Roger watched the Vasin filing out of their huts and gathering in the central square. He had his own squad moving about in an intricate, flowing pattern that gave the impression he had forces everywhere, when the barbarians actually outnumbered him by three to one, in hopes of keeping things smooth. In fact, the mercenaries outnumbered the force that he had in the camp itself by nearly ten to one, and he congratulated himself, in a modest sort of way, on how well the op had gone down.


Of course, he admitted, it had nearly gone the other way. Roger had been terrified by the speed with which the Mardukan had reacted—those knives had seemed to teleport into the chieftain's hands, and he'd had them out and ready before Roger could even blink. If the Mardukan had decided to start the ball, the Empire would have been short one fortunately disposable prince. It had been a sobering experience.


The Vasin's equipment was much better made and finished than Roger had expected, but their nomad background was obvious, for they were packed before Roger had imagined they could even get started. Their civan were lined up to leave in less than ten minutes, and Roger approached the chief, Rastar, and nodded.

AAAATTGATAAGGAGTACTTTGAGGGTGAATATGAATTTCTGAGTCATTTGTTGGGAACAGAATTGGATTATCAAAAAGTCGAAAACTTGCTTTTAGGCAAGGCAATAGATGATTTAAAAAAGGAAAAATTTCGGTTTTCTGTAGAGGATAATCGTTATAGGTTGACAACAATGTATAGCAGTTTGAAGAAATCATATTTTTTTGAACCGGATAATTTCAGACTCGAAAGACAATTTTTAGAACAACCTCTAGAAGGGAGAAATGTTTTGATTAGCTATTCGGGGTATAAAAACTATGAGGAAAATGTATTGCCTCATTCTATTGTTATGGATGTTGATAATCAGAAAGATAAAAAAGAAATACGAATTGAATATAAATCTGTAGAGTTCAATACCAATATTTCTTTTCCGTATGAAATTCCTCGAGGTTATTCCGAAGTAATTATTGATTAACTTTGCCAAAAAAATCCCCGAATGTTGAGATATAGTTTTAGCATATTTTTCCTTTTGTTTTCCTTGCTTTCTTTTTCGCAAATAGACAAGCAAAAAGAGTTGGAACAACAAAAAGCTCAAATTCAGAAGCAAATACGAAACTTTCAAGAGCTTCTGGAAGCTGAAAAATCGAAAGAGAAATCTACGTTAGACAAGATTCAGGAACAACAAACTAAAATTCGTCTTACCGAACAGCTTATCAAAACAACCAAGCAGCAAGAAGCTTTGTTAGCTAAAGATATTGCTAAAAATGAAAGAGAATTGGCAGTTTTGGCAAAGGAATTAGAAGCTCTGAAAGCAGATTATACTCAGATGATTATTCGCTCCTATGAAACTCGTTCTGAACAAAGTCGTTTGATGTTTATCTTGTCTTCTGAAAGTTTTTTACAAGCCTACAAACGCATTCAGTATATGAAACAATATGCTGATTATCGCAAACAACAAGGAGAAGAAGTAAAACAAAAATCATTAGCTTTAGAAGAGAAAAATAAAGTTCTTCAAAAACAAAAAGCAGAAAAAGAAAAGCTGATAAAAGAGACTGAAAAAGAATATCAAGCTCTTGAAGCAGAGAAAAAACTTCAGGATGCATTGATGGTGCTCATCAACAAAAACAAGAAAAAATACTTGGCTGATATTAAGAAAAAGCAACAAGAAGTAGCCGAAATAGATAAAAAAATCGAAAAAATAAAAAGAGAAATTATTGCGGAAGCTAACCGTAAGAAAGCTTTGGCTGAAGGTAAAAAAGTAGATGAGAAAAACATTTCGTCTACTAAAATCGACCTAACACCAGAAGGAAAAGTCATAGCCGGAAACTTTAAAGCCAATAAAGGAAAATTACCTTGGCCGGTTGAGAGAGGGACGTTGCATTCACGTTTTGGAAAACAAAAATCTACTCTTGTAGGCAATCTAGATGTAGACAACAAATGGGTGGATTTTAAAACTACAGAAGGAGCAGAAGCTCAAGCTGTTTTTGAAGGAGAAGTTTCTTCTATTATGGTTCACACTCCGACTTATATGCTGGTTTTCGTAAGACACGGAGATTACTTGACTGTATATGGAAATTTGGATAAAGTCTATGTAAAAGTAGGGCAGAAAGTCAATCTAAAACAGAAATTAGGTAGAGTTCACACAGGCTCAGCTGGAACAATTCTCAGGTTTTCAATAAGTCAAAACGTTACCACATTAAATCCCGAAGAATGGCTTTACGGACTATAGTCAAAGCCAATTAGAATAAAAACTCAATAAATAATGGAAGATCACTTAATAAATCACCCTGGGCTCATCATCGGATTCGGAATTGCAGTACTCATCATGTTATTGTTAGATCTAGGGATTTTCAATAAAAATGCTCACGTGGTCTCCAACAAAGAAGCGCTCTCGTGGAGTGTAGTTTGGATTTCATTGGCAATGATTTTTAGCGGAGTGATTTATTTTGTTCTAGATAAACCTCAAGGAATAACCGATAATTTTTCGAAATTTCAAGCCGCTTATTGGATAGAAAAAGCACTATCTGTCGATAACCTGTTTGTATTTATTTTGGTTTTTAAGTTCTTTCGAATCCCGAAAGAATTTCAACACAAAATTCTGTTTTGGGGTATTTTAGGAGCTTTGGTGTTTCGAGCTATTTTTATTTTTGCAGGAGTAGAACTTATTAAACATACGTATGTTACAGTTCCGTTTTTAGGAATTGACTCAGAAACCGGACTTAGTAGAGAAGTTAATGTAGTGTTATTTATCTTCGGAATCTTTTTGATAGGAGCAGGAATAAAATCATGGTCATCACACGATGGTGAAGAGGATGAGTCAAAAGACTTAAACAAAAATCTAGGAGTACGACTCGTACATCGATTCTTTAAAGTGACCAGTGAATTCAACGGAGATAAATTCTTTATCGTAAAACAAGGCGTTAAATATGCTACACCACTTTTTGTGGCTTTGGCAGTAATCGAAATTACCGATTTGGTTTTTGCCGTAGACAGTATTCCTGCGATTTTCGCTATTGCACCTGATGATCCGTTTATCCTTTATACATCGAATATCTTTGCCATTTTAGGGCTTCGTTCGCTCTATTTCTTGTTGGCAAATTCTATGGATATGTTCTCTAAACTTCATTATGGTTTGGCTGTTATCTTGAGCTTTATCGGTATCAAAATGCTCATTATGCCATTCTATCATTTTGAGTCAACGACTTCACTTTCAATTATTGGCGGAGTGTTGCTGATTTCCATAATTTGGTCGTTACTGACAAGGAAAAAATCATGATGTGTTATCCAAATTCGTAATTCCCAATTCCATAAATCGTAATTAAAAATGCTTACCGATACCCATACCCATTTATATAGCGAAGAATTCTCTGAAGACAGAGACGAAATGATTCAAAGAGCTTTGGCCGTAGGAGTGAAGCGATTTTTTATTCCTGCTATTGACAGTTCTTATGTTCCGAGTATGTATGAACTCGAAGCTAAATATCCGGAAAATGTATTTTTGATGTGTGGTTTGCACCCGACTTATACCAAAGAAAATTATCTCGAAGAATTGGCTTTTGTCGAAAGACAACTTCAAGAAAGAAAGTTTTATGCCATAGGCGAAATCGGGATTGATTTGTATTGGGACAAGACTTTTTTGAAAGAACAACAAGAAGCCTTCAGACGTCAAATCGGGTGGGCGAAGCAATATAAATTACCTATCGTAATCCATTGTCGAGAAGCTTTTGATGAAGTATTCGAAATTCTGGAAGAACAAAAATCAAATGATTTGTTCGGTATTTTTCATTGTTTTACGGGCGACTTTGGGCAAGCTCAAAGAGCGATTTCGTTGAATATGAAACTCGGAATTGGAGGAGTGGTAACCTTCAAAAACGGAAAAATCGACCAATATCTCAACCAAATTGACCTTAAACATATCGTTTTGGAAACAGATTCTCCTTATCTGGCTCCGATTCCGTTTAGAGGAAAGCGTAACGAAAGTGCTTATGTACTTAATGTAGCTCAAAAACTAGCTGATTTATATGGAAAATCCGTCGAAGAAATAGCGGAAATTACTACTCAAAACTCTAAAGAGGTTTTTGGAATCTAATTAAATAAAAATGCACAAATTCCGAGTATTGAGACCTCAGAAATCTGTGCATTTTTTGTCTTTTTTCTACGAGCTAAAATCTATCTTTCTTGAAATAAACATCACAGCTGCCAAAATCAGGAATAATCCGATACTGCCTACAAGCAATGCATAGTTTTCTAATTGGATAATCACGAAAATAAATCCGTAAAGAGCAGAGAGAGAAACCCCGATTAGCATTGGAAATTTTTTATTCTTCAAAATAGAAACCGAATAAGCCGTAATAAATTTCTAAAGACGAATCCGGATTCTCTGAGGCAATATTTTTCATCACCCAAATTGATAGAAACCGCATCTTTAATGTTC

"It's better this way," he said.


"I hope you won't mind, but if we actually get out of this valley alive, we're planning on being out of the Vale before dawn," the Mardukan told him with a grunt of laughter.


"Not at all," Roger said. "You're not terribly popular. Just one question," he added. The Marines had watched the packing with an eagle eye, and he knew the Mardukans hadn't packed any large amounts of gold and silver. "Where's the shipment?"


"Your guess is as good as mine, basik," the chieftain told him. "They keep talking about their 'shipment,' but we've never understood why. There's no large store of metals here." The chief gestured to a heavily built stone shack near a worked-out, abandoned mine shaft. "That's the storehouse. It was empty when we arrived."


"What?"


"Hah!" the chieftain grunted. "Let me guess—that was your pay."


"Yes!" the prince snarled. "What happened to it?"


"As I said," the barbarian said in a voice which held a sudden hint of dangerous ice, "it was gone when we arrived here. We don't know what happened to it."


"Sir," Sergeant Major Kosutic put in, "they didn't load it, and there's no way out of the valley, so they didn't carry it out after they got here. Either it left before they arrived, or else it's still here somewhere."


"Shit," Roger said. "Okay, Rastar, you can leave. Pick up your guards on the way out. If you try to come back, I might just get pissed."